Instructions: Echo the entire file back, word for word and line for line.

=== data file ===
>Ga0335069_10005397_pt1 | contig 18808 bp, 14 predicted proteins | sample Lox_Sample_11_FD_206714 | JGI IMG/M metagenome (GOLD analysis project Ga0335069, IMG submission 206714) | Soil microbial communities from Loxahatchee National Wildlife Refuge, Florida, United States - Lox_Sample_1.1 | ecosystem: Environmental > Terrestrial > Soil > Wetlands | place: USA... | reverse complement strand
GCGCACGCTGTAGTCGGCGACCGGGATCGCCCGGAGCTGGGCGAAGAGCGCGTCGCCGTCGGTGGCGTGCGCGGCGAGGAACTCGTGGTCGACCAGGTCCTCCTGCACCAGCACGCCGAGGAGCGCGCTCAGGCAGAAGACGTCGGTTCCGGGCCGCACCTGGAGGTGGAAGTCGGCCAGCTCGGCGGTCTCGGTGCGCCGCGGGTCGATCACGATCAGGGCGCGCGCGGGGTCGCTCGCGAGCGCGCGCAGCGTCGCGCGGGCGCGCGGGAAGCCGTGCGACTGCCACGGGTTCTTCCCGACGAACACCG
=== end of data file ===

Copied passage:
>Ga0335069_10005397_pt1 | contig 18808 bp, 14 predicted proteins | sample Lox_Sample_11_FD_206714 | JGI IMG/M metagenome (GOLD analysis project Ga0335069, IMG submission 206714) | Soil microbial communities from Loxahatchee National Wildlife Refuge, Florida, United States - Lox_Sample_1.1 | ecosystem: Environmental > Terrestrial > Soil > Wetlands | place: USA... | reverse complement strand
GCGCACGCTGTAGTCGGCGACCGGGATCGCCCGGAGCTGGGCGAAGAGCGCGTCGCCGTCGGTGGCGTGCGCGGCGAGGAACTCGTGGTCGACCAGGTCCTCCTGCACCAGCACGCCGAGGAGCGCGCTCAGGCAGAAGACGTCGGTTCCGGGCCGCACCTGGAGGTGGAAGTCGGCCAGCTCGGCGGTCTCGGTGCGCCGCGGGTCGATCACGATCAGGGCGCGCGCGGGGTCGCTCGCGAGCGCGCGCAGCGTCGCGCGGGCGCGCGGGAAGCCGTGCGACTGCCACGGGTTCTTCCCGACGAACACCG